United States supreme court has asked Texas if its plan to implement strict abortion limits has passed a key legal hurdle
United States supreme court is expected to allow Texas to impose strict abortion restrictions into effect
The US supreme court could rule this week on whether Texas’ strict abortion restrictions are constitutional, but for now the law will remain in effect.
If the court decides that the Texas legislation has passed a key legal hurdle, the court’s decision would be delivered within two weeks. However, the justices also have agreed to hear arguments in a similar case out of Wisconsin.
If the Texas law is upheld, it would not only affect abortion clinics in the state, but also the large number of Americans who self-define as anti-abortion. Legal experts agree that if the Texas law is upheld it would significantly reduce the number of clinics providing abortions in the state and could have a significant impact on the country’s abortion rights.
Supporters of the law, known as HB2, argue that it is needed to protect women’s health and save fetal lives. The law requires abortion clinics to meet the same standards as ambulatory surgical centers, which are specified under the same federal rules that all hospitals are required to meet for surgeries.
Texas has 20 abortion clinics left, down from 41 in 2013, according to state health department records.
John Branch, a judge on the San Antonio-based 10th US circuit court of appeals, did not immediately rule on the merits of the suit on Monday. He instead halted enforcement of the law while he reviewed arguments that it amounted to an unconstitutional burden on women.
In its order on Monday, the court gave Texas time to prepare for its appeal, which it said would be filed on Tuesday. Texas’s attorneys had urged the court to block the law, arguing that the appeals court panel had erred by dismissing the broader effect of the law on women’s access to abortion services.
The challenges to the Texas law are the only abortion cases argued by the justices this term.
A number of state measures restricting abortion are winding their way through the supreme court. In December the justices refused to block a Georgia law that requires women to visit a doctor before having an abortion. The case will be argued in the spring, during the period the court is expected to hear arguments in other constitutional challenges to the healthcare law, Planned Parenthood v. Casey, and Wisconsin v. Planned Parenthood.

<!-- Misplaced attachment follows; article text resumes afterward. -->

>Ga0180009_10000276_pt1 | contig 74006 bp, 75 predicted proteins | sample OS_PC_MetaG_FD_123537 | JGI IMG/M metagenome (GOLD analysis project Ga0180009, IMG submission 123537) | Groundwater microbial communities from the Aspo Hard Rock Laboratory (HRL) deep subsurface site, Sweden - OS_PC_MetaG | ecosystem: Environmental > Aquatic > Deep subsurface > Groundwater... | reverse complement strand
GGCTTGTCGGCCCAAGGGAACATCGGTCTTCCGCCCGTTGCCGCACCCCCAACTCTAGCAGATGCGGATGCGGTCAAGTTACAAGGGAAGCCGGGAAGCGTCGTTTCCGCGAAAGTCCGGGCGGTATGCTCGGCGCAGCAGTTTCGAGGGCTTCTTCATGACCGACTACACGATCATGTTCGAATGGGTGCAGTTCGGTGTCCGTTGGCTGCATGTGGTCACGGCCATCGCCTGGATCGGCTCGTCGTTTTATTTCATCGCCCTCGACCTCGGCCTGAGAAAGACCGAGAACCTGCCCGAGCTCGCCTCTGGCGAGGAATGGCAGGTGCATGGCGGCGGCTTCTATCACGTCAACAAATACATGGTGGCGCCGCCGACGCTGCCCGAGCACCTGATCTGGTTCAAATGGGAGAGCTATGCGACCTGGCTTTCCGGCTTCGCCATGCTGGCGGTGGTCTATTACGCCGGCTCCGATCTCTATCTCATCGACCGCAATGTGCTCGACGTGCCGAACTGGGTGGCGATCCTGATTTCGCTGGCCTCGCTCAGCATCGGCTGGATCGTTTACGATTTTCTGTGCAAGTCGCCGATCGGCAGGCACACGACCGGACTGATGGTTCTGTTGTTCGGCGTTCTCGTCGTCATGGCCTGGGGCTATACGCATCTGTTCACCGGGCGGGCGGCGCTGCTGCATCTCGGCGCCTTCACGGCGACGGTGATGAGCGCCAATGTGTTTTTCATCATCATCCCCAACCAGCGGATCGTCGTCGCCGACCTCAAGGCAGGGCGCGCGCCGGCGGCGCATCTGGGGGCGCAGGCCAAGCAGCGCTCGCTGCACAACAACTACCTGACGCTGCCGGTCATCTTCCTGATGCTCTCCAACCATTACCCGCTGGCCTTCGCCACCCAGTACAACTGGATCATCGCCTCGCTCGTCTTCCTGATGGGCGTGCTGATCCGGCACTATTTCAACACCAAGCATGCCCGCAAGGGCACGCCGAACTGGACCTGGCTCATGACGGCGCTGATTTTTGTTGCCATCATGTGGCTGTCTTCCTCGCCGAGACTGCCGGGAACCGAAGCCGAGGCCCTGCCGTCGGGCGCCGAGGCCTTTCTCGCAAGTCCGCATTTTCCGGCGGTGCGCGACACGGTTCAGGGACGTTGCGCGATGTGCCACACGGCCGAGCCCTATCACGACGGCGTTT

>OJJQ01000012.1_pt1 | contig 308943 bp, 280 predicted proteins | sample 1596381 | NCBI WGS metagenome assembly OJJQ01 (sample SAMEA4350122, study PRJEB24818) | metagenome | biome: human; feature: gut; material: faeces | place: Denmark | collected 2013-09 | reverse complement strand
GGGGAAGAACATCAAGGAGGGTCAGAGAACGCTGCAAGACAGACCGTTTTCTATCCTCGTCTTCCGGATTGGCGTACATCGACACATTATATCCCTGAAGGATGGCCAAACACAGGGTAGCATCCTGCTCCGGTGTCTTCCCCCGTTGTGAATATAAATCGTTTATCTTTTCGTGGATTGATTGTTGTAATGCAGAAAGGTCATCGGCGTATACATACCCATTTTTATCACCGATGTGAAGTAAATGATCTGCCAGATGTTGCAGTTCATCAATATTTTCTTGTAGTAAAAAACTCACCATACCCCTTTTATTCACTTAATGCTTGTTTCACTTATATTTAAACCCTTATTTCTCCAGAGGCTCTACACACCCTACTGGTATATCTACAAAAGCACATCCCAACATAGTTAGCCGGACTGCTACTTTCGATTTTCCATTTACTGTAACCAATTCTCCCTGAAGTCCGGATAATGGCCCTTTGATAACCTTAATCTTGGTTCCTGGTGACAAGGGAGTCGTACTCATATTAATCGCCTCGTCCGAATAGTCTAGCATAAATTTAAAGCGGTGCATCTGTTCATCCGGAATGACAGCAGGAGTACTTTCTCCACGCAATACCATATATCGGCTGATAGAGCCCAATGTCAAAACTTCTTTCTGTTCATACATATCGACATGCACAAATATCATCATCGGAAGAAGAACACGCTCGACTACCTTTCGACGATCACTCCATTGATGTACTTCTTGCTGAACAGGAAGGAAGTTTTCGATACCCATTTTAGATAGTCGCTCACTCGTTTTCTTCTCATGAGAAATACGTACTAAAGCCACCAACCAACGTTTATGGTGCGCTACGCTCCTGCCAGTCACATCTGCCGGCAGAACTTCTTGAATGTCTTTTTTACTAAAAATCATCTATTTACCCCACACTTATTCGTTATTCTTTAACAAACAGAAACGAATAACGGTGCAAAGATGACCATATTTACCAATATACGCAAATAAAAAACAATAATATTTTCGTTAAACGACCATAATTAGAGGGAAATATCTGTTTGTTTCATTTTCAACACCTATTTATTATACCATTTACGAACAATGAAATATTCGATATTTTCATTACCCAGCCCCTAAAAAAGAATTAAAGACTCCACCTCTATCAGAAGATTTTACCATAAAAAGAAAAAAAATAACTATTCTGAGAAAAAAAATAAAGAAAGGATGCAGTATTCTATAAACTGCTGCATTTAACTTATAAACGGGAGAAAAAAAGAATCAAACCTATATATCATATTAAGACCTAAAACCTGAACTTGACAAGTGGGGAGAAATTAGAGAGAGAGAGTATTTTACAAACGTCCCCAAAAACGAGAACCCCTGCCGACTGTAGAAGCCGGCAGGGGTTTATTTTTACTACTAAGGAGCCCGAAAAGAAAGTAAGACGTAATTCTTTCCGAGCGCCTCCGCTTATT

Federal judges have rejected nearly all legal challenges to the Texas law, including those by abortion providers.
Stuart Ingle, a lawyer for the American Civil Liberties Union, said in an interview that the Texas law has made it hard for many women to travel to a clinic for an abortion and has resulted in a “tidal wave of clinic closures” in Texas.
“This is not about health, it’s not about saving fetal lives, it’s about enforcing legislation that is wholly political,” Ingle said.
A lawyer representing the law, Amanda Gonzalez, countered in an interview that it is part of a long line of laws requiring abortion clinics to meet the same standards as ambulatory surgical centers. But before the clinics could move into the new buildings, she said, they had to meet the exact same safety standards as other medical facilities, a requirement she called “unconstitutional”.
“The last time the supreme court upheld a safety regulation this stringent was in 1987,” Gonzalez said. “This rule has been sitting on the books for two decades. Once again it’s been sitting there, undeclared and unbundled. It’s unacceptable.”
A companion rule that requires abortion doctors to have admitting privileges at a hospital within 30 miles of a clinic did not go into effect because no doctors were willing to provide admitting privileges to anti-abortion providers.